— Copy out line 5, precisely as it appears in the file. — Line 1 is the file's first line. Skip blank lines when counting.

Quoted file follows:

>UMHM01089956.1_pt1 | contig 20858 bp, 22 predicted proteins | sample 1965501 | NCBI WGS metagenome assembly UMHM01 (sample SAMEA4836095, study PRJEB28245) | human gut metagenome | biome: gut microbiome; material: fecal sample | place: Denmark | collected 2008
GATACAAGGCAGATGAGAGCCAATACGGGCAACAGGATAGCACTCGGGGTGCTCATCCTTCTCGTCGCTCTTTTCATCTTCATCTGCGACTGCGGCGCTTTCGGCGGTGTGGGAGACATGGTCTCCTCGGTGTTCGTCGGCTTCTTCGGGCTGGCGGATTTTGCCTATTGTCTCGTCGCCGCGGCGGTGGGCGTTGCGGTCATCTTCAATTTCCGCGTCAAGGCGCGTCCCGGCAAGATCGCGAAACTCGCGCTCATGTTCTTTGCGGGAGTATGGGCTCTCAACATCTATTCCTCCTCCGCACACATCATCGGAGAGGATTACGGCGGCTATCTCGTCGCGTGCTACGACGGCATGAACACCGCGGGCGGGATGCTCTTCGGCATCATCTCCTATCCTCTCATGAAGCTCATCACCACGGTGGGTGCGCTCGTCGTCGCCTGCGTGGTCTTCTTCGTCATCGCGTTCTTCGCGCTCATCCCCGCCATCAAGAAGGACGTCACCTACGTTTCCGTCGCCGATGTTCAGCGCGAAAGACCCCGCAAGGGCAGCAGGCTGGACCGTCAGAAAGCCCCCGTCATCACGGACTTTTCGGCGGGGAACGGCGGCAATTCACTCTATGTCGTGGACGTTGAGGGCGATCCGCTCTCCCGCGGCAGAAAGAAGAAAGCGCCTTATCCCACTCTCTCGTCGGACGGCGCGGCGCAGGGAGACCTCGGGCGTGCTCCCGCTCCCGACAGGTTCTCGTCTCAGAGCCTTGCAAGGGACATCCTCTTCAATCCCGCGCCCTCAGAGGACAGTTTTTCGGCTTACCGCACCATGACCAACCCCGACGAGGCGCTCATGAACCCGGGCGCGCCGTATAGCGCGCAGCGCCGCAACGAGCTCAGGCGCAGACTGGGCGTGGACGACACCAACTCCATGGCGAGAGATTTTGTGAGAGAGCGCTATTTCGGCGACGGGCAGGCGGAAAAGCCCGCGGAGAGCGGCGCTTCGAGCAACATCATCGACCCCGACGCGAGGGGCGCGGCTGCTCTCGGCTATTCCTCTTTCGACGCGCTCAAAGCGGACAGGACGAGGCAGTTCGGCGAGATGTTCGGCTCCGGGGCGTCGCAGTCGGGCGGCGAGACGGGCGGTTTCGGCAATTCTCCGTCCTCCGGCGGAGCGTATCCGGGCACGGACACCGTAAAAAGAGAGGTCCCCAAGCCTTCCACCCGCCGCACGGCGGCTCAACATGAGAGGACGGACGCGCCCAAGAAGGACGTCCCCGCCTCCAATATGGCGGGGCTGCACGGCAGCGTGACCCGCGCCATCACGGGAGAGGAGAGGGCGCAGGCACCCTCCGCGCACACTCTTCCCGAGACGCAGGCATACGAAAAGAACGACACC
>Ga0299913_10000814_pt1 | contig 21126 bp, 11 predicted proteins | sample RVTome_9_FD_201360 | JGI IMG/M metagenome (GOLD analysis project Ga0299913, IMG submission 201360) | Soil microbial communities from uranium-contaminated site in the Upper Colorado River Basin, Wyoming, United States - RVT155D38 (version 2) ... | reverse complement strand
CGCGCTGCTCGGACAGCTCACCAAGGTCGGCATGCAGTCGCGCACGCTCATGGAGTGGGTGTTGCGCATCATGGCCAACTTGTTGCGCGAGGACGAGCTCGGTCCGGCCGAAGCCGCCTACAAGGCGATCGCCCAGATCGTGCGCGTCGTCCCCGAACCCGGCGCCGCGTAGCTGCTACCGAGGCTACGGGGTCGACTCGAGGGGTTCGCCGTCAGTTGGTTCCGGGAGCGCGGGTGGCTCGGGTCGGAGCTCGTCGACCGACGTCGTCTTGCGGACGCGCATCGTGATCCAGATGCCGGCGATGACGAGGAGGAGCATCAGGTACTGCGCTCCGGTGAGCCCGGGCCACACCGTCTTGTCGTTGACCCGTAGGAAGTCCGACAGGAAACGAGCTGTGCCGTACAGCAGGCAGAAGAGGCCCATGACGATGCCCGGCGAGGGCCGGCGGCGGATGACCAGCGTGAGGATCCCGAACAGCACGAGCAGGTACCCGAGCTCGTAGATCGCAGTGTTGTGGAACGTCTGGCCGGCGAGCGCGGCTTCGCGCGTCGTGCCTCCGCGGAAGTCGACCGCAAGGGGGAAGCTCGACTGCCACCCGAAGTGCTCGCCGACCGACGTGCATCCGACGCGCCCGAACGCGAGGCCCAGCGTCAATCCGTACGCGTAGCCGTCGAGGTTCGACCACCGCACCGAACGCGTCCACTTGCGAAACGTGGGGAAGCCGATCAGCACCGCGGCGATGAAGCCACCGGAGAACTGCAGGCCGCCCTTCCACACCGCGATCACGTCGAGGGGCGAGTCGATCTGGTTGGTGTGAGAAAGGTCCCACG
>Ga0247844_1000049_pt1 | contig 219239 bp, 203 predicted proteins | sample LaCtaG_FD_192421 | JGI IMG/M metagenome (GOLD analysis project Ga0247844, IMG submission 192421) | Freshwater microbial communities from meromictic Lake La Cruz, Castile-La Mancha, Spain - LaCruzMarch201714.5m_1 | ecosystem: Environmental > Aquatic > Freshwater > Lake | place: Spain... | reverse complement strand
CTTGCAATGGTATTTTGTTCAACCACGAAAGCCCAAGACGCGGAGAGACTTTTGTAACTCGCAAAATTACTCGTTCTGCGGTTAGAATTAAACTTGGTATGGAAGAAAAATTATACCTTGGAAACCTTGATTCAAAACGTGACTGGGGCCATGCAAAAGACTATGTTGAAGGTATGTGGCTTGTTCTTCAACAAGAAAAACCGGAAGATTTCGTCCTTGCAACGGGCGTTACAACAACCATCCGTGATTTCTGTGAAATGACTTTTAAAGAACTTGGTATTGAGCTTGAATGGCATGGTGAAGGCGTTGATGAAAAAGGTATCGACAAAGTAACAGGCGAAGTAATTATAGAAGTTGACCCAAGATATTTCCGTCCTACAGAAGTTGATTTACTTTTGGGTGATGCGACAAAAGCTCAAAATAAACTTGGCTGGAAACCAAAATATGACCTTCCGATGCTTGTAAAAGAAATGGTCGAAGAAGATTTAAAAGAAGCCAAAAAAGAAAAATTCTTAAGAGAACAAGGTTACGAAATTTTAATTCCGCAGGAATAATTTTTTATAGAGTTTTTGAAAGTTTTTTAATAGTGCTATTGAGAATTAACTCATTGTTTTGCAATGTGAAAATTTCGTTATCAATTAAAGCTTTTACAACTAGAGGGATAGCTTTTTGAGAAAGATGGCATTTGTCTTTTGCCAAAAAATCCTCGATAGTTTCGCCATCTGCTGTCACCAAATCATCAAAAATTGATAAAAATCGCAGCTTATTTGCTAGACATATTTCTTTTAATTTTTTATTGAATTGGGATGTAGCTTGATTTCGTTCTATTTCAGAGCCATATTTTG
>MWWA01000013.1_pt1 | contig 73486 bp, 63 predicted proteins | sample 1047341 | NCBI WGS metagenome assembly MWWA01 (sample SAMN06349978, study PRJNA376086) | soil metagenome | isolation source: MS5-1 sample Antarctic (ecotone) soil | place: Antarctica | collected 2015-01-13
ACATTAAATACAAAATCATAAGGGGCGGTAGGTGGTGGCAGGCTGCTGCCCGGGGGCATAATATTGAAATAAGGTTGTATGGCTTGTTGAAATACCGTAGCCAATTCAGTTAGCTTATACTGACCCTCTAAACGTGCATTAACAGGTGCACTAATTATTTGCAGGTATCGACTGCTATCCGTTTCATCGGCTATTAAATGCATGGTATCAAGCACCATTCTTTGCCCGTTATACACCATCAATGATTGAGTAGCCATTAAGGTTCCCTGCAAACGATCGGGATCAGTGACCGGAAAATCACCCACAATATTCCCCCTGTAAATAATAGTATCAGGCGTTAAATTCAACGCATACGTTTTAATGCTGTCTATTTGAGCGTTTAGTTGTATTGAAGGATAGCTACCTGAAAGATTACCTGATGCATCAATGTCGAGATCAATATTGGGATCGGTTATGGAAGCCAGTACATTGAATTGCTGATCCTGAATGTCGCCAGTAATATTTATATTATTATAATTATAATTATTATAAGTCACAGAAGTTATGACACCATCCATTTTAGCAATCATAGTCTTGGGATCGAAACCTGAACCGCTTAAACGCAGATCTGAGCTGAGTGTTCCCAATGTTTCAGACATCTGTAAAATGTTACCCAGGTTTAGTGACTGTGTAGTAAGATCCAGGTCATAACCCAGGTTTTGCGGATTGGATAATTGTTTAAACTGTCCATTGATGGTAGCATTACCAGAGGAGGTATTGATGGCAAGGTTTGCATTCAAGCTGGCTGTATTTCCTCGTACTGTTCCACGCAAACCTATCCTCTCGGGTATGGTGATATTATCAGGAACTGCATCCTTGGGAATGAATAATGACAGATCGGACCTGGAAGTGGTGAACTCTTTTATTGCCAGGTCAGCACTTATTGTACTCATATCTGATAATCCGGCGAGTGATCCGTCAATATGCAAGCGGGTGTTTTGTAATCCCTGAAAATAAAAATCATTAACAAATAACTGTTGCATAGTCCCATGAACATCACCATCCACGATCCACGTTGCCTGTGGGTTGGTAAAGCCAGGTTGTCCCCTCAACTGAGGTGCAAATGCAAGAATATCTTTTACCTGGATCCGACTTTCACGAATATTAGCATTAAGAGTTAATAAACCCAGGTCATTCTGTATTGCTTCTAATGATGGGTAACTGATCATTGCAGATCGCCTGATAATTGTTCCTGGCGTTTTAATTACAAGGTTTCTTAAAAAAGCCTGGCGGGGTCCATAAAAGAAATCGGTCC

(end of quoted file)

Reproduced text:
>Ga0247844_1000049_pt1 | contig 219239 bp, 203 predicted proteins | sample LaCtaG_FD_192421 | JGI IMG/M metagenome (GOLD analysis project Ga0247844, IMG submission 192421) | Freshwater microbial communities from meromictic Lake La Cruz, Castile-La Mancha, Spain - LaCruzMarch201714.5m_1 | ecosystem: Environmental > Aquatic > Freshwater > Lake | place: Spain... | reverse complement strand